Oakland Raiders: It’s time for the Raiders to figure out their defense, where they might have as many as nine new starters -- a mind-blowing reality. It seems only defensive lineman Lamarr Houston and safety Tyvon Branch are safe. Second-year linebacker Miles Burris will have a role, but he will have to fight for a starting slot. Oakland must use upcoming organized team activities to build chemistry and explore which players are suited to which roles. Oakland could stay in a 4-3 base but also should utilize multiple looks and will likely see some 3-4 hybrid looks. Head coach Dennis Allen and his staff have to see these players on the field to figure out the right sets for the right players. Oakland is essentially starting with a blank canvas on defense -- exciting, unusual and scary all at once.
San Diego Chargers: The Chargers have a potentially strong group of young receivers. The once-weak area can become a strength not only for the immediate future, but for the long term. It’s time the Chargers figure out an attack utilizing Vincent Brown, Danario Alexander and rookie Keenan Allen, who could quickly become the centerpiece. Allen, a California product, was expected to be a top-30 pick, but a manageable knee issue dropped him all the way to the third round, where San Diego took him 76th overall. Former Indianapolis Colts general manager and current ESPN analyst Bill Polian said Allen could have a Reggie Wayne-like impact. Brown had a strong rookie season in 2011 and a great training camp before a broken ankle in the preseason ended his 2012 campaign. He is now completely healthy. Alexander starred after the Chargers signed him off the street during last season. These three players can be major toys for quarterback Philip Rivers. Figuring out how to get the most out of this trio must be a primary goal for new coach Mike McCoy, who proved in Carolina and Denver that he can have successful passing games.
“Tony is more involved in the finished product,” Jones said. “He is more involved, unequivocally. I’m counting that in. That ought to produce some success. It will produce some success. I’m talking about the kind of plays we run, a lot of what we do offensively."
They're not messing around, either. Romo was called in before the draft to review and offer input on some of the players the Cowboys were considering, and the team used its first three draft picks on offensive players to provide support and expanded options for its franchise quarterback.
There are plenty of reasons this makes sense. Romo is an X-and-O nerd whose contribution to the offensive game-planning and play-calling is likely to be of value. And even if Dallas doesn't end up running the plays he prefers every time, his increased level of investment in the process is likely to help things go more smoothly for him and coach Jason Garrett on game days. This idea is not, on its face, a bad idea.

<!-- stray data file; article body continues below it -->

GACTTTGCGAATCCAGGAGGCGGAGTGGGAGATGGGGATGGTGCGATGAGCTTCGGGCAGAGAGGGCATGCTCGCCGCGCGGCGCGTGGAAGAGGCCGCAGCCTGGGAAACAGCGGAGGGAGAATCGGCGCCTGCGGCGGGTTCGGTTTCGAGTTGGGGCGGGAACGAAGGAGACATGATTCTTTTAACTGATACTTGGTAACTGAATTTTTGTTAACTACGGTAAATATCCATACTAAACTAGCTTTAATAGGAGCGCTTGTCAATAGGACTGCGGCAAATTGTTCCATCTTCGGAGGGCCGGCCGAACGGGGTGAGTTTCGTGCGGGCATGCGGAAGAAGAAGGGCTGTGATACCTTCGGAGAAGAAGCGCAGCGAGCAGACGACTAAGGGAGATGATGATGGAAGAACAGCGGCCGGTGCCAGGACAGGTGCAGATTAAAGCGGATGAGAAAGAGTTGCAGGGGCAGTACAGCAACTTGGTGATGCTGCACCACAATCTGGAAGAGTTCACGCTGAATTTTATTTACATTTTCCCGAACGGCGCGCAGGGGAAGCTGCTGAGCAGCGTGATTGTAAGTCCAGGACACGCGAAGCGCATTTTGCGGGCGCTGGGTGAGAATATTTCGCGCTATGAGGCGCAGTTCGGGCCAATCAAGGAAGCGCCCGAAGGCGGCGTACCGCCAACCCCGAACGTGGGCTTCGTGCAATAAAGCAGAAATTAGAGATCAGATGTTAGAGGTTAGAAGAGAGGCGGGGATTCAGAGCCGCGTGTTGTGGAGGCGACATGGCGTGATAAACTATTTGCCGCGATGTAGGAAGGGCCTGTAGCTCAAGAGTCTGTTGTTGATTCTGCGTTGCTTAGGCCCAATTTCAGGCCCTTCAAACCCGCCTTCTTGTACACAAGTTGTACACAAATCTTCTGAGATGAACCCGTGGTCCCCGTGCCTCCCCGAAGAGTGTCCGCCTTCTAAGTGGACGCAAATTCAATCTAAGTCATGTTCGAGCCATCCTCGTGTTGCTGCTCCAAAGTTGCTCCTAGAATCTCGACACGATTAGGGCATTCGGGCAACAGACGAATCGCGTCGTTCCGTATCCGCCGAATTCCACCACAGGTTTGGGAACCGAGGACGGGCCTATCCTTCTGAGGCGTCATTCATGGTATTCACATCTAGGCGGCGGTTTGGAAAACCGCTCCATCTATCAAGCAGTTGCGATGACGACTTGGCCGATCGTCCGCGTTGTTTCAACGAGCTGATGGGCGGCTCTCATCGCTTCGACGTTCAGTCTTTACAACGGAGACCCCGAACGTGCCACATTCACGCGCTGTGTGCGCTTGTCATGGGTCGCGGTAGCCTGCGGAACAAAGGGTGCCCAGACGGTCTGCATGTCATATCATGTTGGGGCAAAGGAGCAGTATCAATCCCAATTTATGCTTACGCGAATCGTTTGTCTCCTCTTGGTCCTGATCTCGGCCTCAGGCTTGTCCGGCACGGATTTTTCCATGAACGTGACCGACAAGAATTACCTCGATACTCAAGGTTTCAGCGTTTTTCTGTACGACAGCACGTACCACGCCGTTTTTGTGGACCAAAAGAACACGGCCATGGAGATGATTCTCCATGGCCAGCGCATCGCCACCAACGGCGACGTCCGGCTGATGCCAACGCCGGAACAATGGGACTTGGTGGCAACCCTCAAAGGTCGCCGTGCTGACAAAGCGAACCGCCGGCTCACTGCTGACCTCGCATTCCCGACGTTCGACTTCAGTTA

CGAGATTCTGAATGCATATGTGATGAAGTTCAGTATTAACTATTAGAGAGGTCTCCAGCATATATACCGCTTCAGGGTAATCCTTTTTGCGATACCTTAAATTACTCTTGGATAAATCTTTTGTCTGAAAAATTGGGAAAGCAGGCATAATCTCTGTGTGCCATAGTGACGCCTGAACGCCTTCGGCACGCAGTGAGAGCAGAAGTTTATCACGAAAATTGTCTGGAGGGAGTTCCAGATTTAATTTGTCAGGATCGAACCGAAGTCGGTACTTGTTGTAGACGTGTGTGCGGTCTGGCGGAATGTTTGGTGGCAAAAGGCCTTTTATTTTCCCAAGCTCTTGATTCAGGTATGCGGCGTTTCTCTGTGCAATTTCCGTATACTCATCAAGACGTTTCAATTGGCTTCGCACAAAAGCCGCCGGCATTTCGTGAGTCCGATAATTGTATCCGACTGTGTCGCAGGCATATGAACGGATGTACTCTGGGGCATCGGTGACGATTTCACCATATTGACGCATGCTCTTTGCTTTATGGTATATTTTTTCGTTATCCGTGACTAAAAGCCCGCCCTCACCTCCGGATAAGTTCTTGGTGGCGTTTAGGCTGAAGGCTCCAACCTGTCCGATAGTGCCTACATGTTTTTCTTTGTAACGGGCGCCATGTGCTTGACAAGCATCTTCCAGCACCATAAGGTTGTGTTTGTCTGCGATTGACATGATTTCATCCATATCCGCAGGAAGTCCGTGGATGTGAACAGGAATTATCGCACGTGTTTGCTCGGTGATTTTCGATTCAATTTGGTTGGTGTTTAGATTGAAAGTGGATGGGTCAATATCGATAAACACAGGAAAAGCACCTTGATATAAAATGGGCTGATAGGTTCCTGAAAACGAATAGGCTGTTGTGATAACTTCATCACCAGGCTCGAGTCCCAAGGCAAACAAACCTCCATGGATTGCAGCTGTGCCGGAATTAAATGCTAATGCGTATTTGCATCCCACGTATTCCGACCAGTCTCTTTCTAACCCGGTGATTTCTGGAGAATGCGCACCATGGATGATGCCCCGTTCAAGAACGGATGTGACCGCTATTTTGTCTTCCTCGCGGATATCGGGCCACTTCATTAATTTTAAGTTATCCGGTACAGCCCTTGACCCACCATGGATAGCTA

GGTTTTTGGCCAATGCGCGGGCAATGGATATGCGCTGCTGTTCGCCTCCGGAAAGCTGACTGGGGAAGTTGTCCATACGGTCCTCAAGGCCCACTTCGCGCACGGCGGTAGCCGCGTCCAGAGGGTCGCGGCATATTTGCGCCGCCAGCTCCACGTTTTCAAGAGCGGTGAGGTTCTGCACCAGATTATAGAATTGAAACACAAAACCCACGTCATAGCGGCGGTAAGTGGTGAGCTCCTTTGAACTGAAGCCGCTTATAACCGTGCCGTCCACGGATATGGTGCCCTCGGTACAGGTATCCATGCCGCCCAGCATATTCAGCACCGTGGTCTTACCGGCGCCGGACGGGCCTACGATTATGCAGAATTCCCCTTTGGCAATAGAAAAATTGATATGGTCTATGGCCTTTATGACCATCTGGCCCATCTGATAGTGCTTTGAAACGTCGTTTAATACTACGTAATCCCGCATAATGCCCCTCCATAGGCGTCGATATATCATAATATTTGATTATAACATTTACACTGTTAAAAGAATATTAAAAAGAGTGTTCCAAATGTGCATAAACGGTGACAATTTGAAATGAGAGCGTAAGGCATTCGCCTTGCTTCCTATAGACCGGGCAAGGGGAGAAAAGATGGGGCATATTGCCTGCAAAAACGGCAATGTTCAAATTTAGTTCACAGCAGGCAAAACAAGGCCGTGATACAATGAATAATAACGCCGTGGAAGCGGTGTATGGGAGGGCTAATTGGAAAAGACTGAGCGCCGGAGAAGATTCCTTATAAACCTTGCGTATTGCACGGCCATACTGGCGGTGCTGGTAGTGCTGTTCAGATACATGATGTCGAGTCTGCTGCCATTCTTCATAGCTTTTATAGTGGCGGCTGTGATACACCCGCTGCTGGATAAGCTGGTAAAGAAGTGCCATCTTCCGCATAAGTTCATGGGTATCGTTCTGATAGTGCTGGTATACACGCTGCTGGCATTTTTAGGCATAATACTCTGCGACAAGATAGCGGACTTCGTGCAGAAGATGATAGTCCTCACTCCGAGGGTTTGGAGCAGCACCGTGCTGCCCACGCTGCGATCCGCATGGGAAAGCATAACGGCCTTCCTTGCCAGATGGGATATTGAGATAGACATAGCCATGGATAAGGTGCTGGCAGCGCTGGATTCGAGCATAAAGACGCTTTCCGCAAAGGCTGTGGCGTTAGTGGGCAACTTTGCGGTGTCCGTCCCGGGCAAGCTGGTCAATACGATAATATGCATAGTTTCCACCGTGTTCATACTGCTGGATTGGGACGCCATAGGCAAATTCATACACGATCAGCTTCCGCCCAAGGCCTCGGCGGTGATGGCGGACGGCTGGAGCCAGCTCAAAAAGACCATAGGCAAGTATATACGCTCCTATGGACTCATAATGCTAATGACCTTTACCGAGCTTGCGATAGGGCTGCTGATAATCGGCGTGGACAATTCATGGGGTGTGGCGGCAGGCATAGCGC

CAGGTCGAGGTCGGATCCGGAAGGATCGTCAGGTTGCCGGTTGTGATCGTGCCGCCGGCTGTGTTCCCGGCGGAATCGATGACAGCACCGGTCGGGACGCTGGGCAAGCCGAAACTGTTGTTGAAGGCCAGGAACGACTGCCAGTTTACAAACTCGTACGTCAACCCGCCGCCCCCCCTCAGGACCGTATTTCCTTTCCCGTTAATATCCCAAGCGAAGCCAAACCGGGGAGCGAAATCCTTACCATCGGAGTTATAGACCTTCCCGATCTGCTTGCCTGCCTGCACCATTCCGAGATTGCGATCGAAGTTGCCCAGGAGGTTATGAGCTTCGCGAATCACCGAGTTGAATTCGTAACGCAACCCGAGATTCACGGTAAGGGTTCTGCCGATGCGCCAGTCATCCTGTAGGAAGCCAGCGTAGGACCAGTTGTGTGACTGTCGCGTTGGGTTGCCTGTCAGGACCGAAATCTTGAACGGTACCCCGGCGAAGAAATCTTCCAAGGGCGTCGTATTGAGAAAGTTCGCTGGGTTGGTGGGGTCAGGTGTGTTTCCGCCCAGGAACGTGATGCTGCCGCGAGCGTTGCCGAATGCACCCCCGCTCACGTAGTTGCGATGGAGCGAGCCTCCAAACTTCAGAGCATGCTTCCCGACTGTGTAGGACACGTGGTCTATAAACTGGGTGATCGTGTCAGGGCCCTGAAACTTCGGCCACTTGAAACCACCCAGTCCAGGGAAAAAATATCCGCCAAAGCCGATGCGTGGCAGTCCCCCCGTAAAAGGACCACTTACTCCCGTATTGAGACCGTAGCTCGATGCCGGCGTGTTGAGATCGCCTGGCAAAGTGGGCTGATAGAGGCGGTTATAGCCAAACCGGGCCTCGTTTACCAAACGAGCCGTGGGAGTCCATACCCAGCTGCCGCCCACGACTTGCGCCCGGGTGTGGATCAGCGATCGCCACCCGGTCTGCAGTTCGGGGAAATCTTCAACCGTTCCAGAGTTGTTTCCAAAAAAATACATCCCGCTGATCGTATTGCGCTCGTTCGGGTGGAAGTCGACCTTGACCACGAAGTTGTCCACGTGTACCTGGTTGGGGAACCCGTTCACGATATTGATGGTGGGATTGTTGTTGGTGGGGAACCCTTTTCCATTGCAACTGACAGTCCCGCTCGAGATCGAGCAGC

But it's worth examining what this means for the franchise in the big picture. The Cowboys are now, for better or for worse, all-in on Romo to an unprecedented and precarious extent. Signing him long-term and increasing the power he wields within the building means that Romo, now more than ever, controls the Cowboys' fate for the foreseeable future. The number of things riding on his ability to elevate the team to playoff-caliber and championship-caliber levels has increased dramatically.
Matthew Emmons/USA TODAY SportsCoach Jason Garrett is 21-19 in three seasons with the Cowboys, including three years guiding Tony Romo at quarterback.
And there's Jones himself, who burst onto the Cowboys ownership scene way back when as a winner of Super Bowls but has, over the past decade and a half, become the butt of fans' angry jokes and a target of their derision. The extent to which Romo succeeds as Cowboys' quarterback is likely to determine whether Jones goes down in Cowboys fans' memory as a perpetually distracted, franchise-wrecking buffoon or whether he can pull a George Steinbrenner-type late-career reputation renaissance.
Romo's success or failure in his expanded role could affect the Hall of Fame chances of DeMarcus Ware. It could determine the career path of Dez Bryant. It will decide the way history views an entire era of Cowboys history -- either paving over the painful memories of flops against the Seahawks and Giants and Vikings and Redskins or allowing them to define a decade's worth of teammates, coaches and anyone else connected with Valley Ranch.